Moonlight Dancing

This is a unique poem. It was written by MissyPoem and me using Twitter. We wrote it as an improvisation exchanging lines through tweets using a hashtag #mmpoem. We chose to write it on the public timeline quite deliberately after deliberating because we felt our friends would enjoy seeing the poem emerge through our exchanges. We had no set shape or direction – just two themes – dancing and love. The writing became a dance between us. Our poem  is performance art.

In the Moonlight

Her sad eyes shone
only in the moonlight,
she danced beneath
the silver canopy of rain kissed leaves.
Her sadness turned to joy
when she started to dance,
the earth turned to dark green velvet
at the touch of her sweet feet,
no storm could stop her dancing
her desire was endless…

Her nostrils flared greedy for his scent,
she sensed it in the air,
She knew him and knew his pace,
felt him from distances.

The warm air caressed life
into every pore of her skin,
every drop of rain
reminded her of the past tears,
of long melancholy nights
spent walking in the woods
searching, wishing on the moon,
walking on the path of emotions
at the end of dreams
in the moonlight.

Who are our personas?

“Sometimes, in fact, like a hunter in the forest, he spots the written quarry, follows a trail, laughs, plays tricks, or else like a gambler, lets himself be taken in by it.”(de Certeau)

The comments on my last post on personas were inspirational. We are mosaics in Twitter spaces as _thextraman_ noted. And most of us real flesh and blood creatures. Pierre phrased a superb question: Is our persona a hidden alter ego or our true conscious self over emphasized? which is related to Peter’s question: Who will I become in the cupboards and corridors of their imagination?

I started thinking about what is so compelling about Twitter and how it is different from other social media spaces like Facebook. I don’t propose to analyse the technical differences, I want to unpack the some of the social ritual aspects specific to my floating wold in Twitter. For me twitter is very much a ‘what if’ space. It is also a space where I can observe the resurgence of poetry. I can also observe how photography is used in everyday life as a form of communication.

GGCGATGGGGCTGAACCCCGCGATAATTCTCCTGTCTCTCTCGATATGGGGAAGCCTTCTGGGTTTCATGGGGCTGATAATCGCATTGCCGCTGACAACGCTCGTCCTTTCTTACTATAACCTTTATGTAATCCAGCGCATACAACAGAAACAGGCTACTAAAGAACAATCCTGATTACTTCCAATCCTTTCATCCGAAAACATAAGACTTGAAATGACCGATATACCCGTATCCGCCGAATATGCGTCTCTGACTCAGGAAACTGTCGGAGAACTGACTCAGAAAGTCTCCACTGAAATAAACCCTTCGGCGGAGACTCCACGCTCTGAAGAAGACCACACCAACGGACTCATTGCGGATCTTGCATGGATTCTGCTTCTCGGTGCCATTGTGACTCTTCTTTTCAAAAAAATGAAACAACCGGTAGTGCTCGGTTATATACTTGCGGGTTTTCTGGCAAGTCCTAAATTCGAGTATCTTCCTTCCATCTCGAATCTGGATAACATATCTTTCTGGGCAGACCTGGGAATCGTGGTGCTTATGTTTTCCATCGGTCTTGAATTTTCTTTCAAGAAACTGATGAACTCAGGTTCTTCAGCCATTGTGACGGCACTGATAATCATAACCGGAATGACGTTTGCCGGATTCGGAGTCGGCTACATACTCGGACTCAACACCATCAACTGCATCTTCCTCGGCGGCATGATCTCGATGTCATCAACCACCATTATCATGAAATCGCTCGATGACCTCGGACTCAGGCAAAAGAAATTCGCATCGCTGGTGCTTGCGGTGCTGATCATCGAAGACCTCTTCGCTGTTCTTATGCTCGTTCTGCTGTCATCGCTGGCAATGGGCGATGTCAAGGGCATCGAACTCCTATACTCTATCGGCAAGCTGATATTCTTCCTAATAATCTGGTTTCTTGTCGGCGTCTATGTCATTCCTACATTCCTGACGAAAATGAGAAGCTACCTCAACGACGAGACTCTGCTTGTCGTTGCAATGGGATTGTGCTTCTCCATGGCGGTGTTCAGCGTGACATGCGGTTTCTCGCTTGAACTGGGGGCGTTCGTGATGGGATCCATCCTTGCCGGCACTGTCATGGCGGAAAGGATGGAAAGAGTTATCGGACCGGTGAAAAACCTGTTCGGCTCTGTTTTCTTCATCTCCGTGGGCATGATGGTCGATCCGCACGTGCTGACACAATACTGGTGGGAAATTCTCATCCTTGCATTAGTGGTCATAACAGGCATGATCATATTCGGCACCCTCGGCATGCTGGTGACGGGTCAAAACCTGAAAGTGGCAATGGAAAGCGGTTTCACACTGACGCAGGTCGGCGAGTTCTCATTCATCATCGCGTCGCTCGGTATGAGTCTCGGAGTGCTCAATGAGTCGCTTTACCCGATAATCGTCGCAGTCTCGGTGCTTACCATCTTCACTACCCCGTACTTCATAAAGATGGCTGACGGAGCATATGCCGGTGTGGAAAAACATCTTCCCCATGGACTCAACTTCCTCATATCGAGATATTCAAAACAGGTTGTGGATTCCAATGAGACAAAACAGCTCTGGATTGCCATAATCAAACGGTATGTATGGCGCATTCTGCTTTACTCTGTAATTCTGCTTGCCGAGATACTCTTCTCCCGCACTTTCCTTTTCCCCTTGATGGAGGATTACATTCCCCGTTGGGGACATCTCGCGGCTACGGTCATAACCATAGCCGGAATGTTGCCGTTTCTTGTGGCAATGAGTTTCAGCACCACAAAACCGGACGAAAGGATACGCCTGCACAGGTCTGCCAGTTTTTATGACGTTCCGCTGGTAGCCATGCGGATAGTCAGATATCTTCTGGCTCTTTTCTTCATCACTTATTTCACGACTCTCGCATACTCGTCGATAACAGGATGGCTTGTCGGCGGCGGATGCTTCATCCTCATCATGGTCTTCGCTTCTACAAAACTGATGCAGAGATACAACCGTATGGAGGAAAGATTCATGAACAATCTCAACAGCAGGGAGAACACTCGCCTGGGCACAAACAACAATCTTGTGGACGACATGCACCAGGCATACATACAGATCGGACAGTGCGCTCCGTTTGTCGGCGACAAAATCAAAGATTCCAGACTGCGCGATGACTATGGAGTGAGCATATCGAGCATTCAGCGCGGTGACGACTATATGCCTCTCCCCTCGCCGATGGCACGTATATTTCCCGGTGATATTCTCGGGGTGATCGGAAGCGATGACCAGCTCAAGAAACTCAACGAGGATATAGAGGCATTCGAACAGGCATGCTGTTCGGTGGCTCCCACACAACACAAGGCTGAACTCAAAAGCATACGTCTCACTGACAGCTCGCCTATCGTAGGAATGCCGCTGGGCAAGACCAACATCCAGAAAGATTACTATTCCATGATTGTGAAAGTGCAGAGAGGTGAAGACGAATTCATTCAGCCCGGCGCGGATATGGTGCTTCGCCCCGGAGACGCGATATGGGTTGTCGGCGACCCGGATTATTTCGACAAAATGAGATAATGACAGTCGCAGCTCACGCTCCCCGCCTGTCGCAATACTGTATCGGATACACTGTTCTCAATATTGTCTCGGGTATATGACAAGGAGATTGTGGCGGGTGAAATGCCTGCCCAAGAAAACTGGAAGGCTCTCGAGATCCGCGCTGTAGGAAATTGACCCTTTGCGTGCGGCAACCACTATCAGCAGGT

In my stream, I see people trying to be the best they can be. Like Peter, I was surprised and at times overwhelmed by the levels of kindness and care expressed by people in this space. I am also aware of the pitfalls of utopian views of life and of our ever present desire to create utopias. Nonetheless, maybe this is a space where we are beginning experiment with new social rituals  which depend on the development an over-emphasised conscious self expressed through personas.

I wonder too, if this space encourages self reflexivity, particularly with regard to what we are projecting and transferring onto others and in turn what is being projected and transferred to us? Those of us who like to write, draw and take photos feed on the feedback which is generally very kind. I, for one, send critiques through whispers, I prefer not to do it in public. That is my upbringing. I have noticed others do the same. There is a veil between public and private operating in Twitter, or to use a theatre metaphor, a front and back stage (Goffman also uses this metaphor). So, to be egocentric do I assume everyone else is doing the same?

My assumption is that the timeline is public, even for those who protect their tweets, and if people reveal intimate details, that is a conscious choice on their part. And yet, I am uneasy about this assumption because I am drawing on rules of engagement for what can be said, who listens and who speaks from other contexts with which I am familiar.

But Twitter is a new context, where else can you go where you just drop in and out, engage in dialogues or monologues, stick up paintings, drawings, photos, poems, microfiction, blog links? And who are we in Twitter? If we assume a persona we need to maintain it, inhabit it and nurture it. Peter’s question about who we will become in the imaginations of others extends to who we shall become in our own imaginations as well. And Pierre is right too, we do over-emphasise aspects of ourselves through our personas, through the people we choose to follow and interact with.

To return to de Certeau, I suggest we are also our own quarry.

Improvising Personas

Mindfulness is a part of improvisation. So is play. Often there is a narrative structure as well. I am thinking improvisation in terms of performance as in performance studies or theatre and drama ‘games’ and also in Twitter. I love to watch people, I also like to listen. In Twitter you can’t, if you ‘know’ the person n the ‘real’ or material world you can picture their face and ‘hear’ their words from your memory of them. On the other hand, if you don’t actually know them as physical embodied beings you don’t know what their voice sounds like, whether they use their hands a lot, whether they go red when passionate about what they are saying, what emotion they are feeling, that they speak softly when they are very angry and so on.  All you have to go on are their words on the screen. The rest are  acts of imagination and projection.